When you first become unemployed, there’s a period of intense shock much of the time that hits and hits hard. No matter how softly the boss speaks when they tell you you’re being fired, laid-off, let go, etc. there’s still that slap to the face that says your financial stability is no longer assured.
Many people who receive such news are suddenly faced with who, how and when to tell people about their unemployment. For many, the hardest people to tell are those closest to them; their spouses, parents, and children. This is in most cases, because part of the identity built up as the bread-winner, the person with the buying power, the responsible one who pays the bills, the one to go to and say, “Can I have $10 to buy something?” The thought of letting those who depend on us the most down is devastating. So it’s understandable that some people actually conceal their unemployment, trying to protect themselves from this shame, and also trying to avoid dumping their problems on the shoulders of children.
Kids these days are under a great deal of pressure to fit in with their peers; to look a certain way, go to the raves, hang out with their friends at the right places, and have the latest electronic gear. Remember when you just had to buy an Intellivision Computer System? How about that Scientific Calculator for school? Or were you in the group of kids at school that had to have money for the school trip to some foreign country? For your children, the pressure to fit in with their friends hasn’t changed much, but the cost of those gadgets, clothing and anything else they want has risen substantially.
The sooner you get a job and restore your income the better for bringing stability back to this situation. That being said, it’s good advice to share you news of unemployment immediately as it occurs. One thing you can do immediately too, is look ahead to things that may be important to your family that require money, and see if there is time to budget between now and then in order to avoid robbing both you and your kids of the experience. For example, let’s say you and the kids are big fans of, “The Lord Of The Rings” books and movies. If so, you’d know that in a month or two, the movie called, “The Hobbit” is coming to the big screen. It will set you back maybe $20 – $30 depending upon how many people in the family you have that will go, and what you’ll buy when you are there. As it’s the end of October as I look at the calendar, you’ve got to budget now in order to all go. Going is important if you’ve been planning on it.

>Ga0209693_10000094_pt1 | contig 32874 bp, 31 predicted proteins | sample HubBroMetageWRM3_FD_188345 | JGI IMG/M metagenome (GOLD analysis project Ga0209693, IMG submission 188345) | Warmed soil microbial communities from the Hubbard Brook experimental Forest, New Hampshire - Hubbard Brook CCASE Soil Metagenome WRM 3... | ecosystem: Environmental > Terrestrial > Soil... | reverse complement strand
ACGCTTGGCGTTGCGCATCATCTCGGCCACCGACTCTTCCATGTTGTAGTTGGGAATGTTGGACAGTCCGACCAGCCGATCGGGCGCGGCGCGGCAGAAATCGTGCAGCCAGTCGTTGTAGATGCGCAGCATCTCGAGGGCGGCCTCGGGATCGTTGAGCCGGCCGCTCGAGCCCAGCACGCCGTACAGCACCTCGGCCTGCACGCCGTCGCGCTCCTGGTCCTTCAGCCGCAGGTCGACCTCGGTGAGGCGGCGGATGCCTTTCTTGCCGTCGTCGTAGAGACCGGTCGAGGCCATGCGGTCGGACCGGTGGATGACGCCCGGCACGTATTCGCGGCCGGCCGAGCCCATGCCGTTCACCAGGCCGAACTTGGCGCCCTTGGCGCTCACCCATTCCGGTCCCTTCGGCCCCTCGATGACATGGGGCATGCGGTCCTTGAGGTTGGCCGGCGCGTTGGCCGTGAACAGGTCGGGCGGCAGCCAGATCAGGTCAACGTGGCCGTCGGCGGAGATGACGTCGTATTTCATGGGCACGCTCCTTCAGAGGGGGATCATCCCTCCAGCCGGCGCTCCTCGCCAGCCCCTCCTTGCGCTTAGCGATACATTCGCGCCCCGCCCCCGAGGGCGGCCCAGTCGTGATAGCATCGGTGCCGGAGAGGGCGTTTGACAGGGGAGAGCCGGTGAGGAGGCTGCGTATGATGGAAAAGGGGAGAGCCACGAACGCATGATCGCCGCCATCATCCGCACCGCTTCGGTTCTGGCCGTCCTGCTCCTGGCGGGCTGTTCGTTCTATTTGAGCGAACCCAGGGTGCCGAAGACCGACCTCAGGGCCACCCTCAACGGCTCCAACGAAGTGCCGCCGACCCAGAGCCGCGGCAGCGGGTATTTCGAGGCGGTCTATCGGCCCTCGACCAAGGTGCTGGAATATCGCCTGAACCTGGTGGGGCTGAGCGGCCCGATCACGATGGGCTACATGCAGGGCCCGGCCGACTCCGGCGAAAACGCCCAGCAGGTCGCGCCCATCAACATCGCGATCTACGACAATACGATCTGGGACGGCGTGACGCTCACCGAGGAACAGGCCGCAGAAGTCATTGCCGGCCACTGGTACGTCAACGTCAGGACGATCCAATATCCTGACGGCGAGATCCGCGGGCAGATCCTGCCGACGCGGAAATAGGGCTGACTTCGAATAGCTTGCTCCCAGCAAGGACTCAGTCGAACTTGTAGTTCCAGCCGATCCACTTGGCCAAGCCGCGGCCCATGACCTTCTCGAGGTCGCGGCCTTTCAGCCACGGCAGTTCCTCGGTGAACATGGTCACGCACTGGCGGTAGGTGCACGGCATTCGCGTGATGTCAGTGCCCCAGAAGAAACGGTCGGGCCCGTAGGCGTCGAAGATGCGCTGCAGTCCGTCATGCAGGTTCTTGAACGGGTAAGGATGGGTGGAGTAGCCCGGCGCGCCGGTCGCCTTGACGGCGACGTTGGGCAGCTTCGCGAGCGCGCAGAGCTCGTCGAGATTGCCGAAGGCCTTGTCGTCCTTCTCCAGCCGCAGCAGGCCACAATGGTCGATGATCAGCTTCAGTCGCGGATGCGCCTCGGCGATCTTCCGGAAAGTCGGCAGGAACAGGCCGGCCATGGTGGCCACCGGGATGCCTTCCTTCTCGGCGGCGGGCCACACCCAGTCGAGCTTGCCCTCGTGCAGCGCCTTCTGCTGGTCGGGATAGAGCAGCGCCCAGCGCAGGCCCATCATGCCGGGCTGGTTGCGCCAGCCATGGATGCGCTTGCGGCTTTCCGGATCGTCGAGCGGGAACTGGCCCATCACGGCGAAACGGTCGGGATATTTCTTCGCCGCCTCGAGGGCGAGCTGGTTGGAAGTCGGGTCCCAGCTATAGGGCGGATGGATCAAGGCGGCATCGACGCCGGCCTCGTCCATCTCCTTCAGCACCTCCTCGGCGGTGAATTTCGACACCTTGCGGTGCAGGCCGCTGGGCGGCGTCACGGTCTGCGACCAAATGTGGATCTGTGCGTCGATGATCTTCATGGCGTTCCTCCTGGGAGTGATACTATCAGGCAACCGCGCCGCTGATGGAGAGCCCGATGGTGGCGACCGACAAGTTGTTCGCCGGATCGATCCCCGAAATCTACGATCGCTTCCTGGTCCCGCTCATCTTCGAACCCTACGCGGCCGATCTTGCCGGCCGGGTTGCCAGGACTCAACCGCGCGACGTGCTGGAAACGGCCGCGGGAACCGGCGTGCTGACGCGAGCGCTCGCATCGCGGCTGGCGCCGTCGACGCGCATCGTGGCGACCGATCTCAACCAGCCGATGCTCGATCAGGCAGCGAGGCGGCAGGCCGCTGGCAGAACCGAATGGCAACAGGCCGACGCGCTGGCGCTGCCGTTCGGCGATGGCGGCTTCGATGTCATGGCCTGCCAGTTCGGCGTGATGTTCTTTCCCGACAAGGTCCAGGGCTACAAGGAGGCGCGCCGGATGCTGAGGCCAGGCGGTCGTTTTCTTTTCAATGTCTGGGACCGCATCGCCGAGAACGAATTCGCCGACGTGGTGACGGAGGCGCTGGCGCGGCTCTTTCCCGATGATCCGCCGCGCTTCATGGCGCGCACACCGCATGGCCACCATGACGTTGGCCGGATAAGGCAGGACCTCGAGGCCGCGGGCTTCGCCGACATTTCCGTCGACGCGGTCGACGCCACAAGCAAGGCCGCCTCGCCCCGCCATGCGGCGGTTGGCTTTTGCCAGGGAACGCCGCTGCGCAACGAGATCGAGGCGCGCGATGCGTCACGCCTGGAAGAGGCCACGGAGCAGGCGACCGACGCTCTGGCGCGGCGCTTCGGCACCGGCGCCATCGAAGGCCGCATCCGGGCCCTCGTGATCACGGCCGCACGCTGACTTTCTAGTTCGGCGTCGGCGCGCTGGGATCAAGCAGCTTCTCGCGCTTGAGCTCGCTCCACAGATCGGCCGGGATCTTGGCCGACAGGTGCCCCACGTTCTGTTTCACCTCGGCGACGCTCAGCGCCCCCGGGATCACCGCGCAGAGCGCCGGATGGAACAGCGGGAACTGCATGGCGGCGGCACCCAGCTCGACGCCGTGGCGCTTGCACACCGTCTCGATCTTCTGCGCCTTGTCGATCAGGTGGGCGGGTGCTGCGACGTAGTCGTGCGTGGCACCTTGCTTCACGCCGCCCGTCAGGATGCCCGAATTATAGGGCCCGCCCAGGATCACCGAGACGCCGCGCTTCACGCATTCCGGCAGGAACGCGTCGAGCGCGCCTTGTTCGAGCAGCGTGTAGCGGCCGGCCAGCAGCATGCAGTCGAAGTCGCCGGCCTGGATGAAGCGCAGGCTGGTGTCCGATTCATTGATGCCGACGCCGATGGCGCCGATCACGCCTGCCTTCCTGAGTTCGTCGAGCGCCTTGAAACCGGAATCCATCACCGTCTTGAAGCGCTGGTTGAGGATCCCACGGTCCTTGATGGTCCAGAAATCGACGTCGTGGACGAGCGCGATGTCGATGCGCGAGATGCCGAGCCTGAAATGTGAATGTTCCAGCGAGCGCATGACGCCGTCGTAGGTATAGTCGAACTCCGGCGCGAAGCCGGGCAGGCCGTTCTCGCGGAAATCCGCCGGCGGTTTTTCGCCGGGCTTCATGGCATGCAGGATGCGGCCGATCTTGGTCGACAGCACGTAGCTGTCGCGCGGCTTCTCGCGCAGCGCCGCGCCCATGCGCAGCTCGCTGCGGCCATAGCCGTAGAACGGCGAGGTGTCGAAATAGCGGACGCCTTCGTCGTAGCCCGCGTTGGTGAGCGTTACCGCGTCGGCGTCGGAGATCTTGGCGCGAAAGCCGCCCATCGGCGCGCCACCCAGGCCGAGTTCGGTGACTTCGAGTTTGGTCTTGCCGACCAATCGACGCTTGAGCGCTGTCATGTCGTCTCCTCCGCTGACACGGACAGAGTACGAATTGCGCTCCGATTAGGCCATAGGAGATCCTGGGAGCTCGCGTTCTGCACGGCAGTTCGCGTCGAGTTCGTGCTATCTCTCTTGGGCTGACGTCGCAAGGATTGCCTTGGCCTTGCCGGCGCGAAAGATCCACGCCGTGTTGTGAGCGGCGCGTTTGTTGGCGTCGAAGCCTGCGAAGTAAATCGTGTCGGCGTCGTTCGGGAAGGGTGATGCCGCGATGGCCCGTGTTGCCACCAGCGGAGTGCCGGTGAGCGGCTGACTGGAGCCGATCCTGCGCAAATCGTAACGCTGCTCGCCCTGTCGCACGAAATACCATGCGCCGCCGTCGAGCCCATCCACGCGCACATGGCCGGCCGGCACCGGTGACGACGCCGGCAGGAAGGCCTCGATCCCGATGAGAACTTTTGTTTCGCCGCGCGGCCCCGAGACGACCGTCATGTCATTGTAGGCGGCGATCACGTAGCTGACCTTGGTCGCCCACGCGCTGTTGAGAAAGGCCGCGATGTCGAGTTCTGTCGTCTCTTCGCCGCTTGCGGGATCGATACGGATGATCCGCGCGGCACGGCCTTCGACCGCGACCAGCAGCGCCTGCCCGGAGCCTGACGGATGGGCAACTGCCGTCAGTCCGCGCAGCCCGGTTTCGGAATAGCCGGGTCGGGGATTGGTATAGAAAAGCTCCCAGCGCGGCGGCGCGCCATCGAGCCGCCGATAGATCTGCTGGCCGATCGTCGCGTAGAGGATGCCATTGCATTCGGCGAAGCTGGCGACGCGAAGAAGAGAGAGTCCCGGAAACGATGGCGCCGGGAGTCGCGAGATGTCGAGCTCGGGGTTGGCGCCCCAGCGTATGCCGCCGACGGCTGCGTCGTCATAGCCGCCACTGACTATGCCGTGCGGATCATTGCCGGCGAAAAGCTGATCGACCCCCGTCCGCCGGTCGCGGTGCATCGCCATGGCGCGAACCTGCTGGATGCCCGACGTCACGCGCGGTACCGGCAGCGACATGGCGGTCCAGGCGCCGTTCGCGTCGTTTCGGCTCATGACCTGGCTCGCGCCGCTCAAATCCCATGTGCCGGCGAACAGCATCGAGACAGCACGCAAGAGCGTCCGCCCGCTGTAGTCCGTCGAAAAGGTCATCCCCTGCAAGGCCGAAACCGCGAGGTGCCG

Setting aside some money to attend a movie may not sound like a big deal to someone who is employed, but it’s a big deal to others. It’s important to go because it’s an event you can attend with a mass of everyday people and you need to be connected to normal everyday events in order to feel connected. Watching a movie also gives you somewhere to escape for a few hours, something to think about instead of your own situation, and it creates memories. Who knows, your kids may look back one day and say, “You know times were tough when my mom or dad lost their job, but she/he worked hard to make sure that we still did stuff together that was fun. That meant a lot to me.”
Don’t rob your kids of their needs to be up on some of the latest events and trends. I’m not advocating that you should foolishly lay out hundreds or thousands of dollars for a 3-D television, or buckle to every request for cash. There is a line you have to balance of course between denying all requests for money, and just opening the vault. That’s why you’re the parent and the one who is counted on to take the bulk of the responsibility for your family’s financial stability.
Like I’ve said in past posts, depending on the age of your children, sharing the appropriate amount of information with them with respect to your unemployment can be very beneficial. It can show them you trust them, you can teach by example how to deal with adversity, you can learn from them too and be proud of how supportive they are to you by helping out more around the house – doing what they can. It may well be too that something unexpected happens for the good, such as your daughter talking to her friends and one of those friends parents knows of a job opening you’d be qualified to apply for. You just don’t know where your next job might come from!
All the best as you make the transition back to financial independence! Check out more advice at https://myjobadvice.wordpress.com/